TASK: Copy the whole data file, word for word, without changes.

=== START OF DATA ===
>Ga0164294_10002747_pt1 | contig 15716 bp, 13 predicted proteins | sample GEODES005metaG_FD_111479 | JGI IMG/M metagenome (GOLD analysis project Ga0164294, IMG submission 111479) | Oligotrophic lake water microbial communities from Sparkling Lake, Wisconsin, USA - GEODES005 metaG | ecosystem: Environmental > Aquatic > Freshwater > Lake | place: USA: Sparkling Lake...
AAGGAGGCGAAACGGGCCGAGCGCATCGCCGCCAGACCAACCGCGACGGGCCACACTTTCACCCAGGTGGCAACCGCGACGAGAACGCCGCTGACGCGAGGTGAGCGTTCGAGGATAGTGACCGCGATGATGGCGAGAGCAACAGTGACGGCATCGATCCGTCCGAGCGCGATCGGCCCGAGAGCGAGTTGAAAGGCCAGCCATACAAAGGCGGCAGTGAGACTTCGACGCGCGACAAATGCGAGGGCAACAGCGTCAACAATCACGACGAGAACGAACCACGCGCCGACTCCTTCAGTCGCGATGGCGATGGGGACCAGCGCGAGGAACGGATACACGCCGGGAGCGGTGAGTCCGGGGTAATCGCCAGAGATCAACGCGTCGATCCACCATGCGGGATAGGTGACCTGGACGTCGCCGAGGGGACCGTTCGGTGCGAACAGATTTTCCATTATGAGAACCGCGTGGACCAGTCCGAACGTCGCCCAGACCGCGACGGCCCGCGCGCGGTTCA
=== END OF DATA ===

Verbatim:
>Ga0164294_10002747_pt1 | contig 15716 bp, 13 predicted proteins | sample GEODES005metaG_FD_111479 | JGI IMG/M metagenome (GOLD analysis project Ga0164294, IMG submission 111479) | Oligotrophic lake water microbial communities from Sparkling Lake, Wisconsin, USA - GEODES005 metaG | ecosystem: Environmental > Aquatic > Freshwater > Lake | place: USA: Sparkling Lake...
AAGGAGGCGAAACGGGCCGAGCGCATCGCCGCCAGACCAACCGCGACGGGCCACACTTTCACCCAGGTGGCAACCGCGACGAGAACGCCGCTGACGCGAGGTGAGCGTTCGAGGATAGTGACCGCGATGATGGCGAGAGCAACAGTGACGGCATCGATCCGTCCGAGCGCGATCGGCCCGAGAGCGAGTTGAAAGGCCAGCCATACAAAGGCGGCAGTGAGACTTCGACGCGCGACAAATGCGAGGGCAACAGCGTCAACAATCACGACGAGAACGAACCACGCGCCGACTCCTTCAGTCGCGATGGCGATGGGGACCAGCGCGAGGAACGGATACACGCCGGGAGCGGTGAGTCCGGGGTAATCGCCAGAGATCAACGCGTCGATCCACCATGCGGGATAGGTGACCTGGACGTCGCCGAGGGGACCGTTCGGTGCGAACAGATTTTCCATTATGAGAACCGCGTGGACCAGTCCGAACGTCGCCCAGACCGCGACGGCCCGCGCGCGGTTCA